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Joseph J. Ellis and Caroline Grady: Fixing the filibuster

U.S. Senate Majority Leader Harry Reid stands at attention as the coffin bearing U.S. Sen. Daniel Inouye is carried into the memorial services at the National Memorial Cemetery of the Pacific, Sunday, Dec. 23, 2012 in Honolulu. (AP Photo/Marco Garcia)

U.S. Senate Majority Leader Harry Reid stands at attention as the coffin bearing U.S. Sen. Daniel Inouye is carried into the memorial services at the National Memorial Cemetery of the Pacific, Sunday, Dec. 23, 2012 in Honolulu. (AP Photo/Marco Garcia)

The issue at stake is the rules governing the filibuster, a Senate procedure that dates back to the presidency of Andrew Jackson. In its earlier manifestations the filibuster was a delaying tactic designed to allow the minority in the Senate to block legislation by holding the floor. Think of Jimmy Stewart in the classic film “Mr. Smith Goes to Washington.” The filibuster record was set by Strom Thurmond of South Carolina, who talked for 24 hours and 18 minutes in opposition to the Civil Rights Act of 1957.

Throughout most of American history the filibuster was only invoked on rare occasions, because it required a beleaguered minority, acting on what it regarded as principle, to shut down the Senate. The stakes had to be high to justify such conspicuous intransigence.

Over the last two decades, however, the filibuster has become the rule rather than the exception, a routinized procedure whereby one anonymous senator can threaten a filibuster without actually filibustering. As a result, virtually all legislation requires a super-majority of 60 votes in the Senate. There are several sources of gridlock afflicting the current Congress, but the major source is the filibuster, which allows the minority to block the will of the majority.

Senate Majority Leader Harry Reid is likely to propose a procedural change that requires a return to the days when a filibuster was, well, a filibuster. The 60-vote requirement would not be automatic, and the minority — in this case the Republicans — would have to do the Jimmy Stewart thing in order to block legislation they oppose. Doing so would mean that filibusters were awkward instead of easy, rare instead of frequent.

We think this step backward would really be a step forward. But we worry that Reid’s proposal will fail because Democrats will flinch, foreseeing the day when they will become the minority and regret the loss of leverage the filibuster affords. It is also a question of the Senate’s deep-rooted sense of its political significance, which the filibuster in its current form tends to amplify.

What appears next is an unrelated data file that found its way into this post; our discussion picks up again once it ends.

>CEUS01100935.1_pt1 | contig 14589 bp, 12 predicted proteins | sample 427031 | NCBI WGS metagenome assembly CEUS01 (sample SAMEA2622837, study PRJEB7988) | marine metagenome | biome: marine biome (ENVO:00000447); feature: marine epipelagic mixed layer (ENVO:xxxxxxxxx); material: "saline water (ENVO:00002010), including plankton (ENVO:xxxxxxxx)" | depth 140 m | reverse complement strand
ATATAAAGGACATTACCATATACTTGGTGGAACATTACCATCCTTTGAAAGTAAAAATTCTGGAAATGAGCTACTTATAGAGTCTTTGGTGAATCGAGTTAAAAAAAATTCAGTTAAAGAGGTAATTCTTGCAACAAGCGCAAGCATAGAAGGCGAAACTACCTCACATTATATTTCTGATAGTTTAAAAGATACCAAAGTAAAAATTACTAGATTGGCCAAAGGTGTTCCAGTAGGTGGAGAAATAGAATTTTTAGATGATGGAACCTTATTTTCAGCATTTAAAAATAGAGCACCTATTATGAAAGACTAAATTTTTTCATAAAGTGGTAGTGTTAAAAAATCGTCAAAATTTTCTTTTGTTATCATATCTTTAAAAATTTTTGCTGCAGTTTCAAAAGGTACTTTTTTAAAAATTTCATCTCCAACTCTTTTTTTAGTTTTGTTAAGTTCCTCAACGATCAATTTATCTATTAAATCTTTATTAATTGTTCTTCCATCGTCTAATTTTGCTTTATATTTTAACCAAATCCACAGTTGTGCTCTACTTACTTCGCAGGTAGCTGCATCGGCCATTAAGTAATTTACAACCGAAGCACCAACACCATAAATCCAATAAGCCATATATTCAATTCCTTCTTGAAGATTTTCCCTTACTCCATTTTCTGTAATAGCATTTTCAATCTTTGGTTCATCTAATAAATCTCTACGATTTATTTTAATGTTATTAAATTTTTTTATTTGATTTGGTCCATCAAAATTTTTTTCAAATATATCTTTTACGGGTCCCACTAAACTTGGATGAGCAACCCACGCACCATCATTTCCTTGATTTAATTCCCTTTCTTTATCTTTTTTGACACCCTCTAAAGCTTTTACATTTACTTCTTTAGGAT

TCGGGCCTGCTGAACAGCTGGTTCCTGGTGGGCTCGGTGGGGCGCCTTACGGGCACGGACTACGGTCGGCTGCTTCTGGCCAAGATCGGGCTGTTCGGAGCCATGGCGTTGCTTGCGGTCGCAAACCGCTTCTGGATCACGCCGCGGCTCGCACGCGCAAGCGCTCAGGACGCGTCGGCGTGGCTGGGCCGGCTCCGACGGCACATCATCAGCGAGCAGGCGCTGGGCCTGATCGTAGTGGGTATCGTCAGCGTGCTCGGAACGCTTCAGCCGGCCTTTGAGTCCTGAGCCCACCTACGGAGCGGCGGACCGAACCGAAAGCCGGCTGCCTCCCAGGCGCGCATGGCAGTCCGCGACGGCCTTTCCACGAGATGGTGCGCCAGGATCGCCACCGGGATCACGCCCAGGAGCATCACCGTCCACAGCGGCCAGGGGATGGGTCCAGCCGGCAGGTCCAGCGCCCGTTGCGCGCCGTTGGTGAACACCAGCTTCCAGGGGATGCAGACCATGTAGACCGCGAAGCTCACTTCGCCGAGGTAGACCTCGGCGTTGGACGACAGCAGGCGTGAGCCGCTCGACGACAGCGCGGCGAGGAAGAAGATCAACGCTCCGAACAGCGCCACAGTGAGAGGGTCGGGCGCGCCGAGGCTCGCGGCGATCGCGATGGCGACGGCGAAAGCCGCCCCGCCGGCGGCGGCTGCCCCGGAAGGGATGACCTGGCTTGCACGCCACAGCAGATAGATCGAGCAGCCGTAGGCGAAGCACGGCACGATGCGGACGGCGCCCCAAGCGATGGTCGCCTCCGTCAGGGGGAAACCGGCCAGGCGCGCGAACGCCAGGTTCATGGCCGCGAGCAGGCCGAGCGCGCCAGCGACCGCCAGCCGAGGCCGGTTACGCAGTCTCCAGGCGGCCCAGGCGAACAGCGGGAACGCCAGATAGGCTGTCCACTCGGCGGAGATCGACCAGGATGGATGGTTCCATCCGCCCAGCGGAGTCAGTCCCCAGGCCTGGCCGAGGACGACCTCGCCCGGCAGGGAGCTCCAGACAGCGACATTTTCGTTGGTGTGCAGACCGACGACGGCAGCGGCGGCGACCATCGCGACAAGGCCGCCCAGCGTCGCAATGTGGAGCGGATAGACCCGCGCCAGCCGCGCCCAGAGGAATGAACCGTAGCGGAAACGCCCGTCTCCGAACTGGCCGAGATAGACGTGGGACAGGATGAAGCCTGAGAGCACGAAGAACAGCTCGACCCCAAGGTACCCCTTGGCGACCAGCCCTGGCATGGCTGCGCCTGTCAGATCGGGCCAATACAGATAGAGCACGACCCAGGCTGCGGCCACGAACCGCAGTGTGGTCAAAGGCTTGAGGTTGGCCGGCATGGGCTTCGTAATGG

But there is a deeper issue at stake, namely whether the filibuster, either in its more restricted or expansive version, is constitutional. The Senate, for sure, is free to write its own rules, but not when those rules conflict with the language of the Constitution. And the Constitution is quite specific about the issues requiring a super-majority in the Senate: the approval of treaties, the ratification of constitutional amendments and the impeachment of presidents. All ordinary legislations according to the Constitution requires only a majority vote in the Senate.

And there was a reason for that policy. The founders were fully aware of the gridlock that had paralyzed the Congress under the Articles of Confederation, which required super-majorities for any significant legislation.

They were determined not to make that same mistake in the Constitution, and therefore took care to enumerate those issues that required more than a majority. The Senate, we believe, cannot alter the original intentions of the founders by merely playing with their procedures.

We give the last word to Alexander Hamilton, who in “Federalist 22” put it in a way that sounds eerily relevant to our time. It was absurd, Hamilton wrote, “that the majority, in order that something must be done, must confirm to the rules of a minority,” which substituted “the pleasure, caprice, or artifices of an insignificant, turbulent, or corrupt junta, for the deliberations and decisions of a respectable majority.”

And to the extent the United States claims to be a democracy, we might add, all majorities are inherently respectable, and all minorities should only win at the ballot box by transforming themselves into majorities.

Joseph J. Ellis, a retired Mount Holyoke College professor, is the author of “Founding Brothers” and a lecturer at the Commonwealth Honors College, University of Massachusetts Amherst, where Caroline Grady is a senior.

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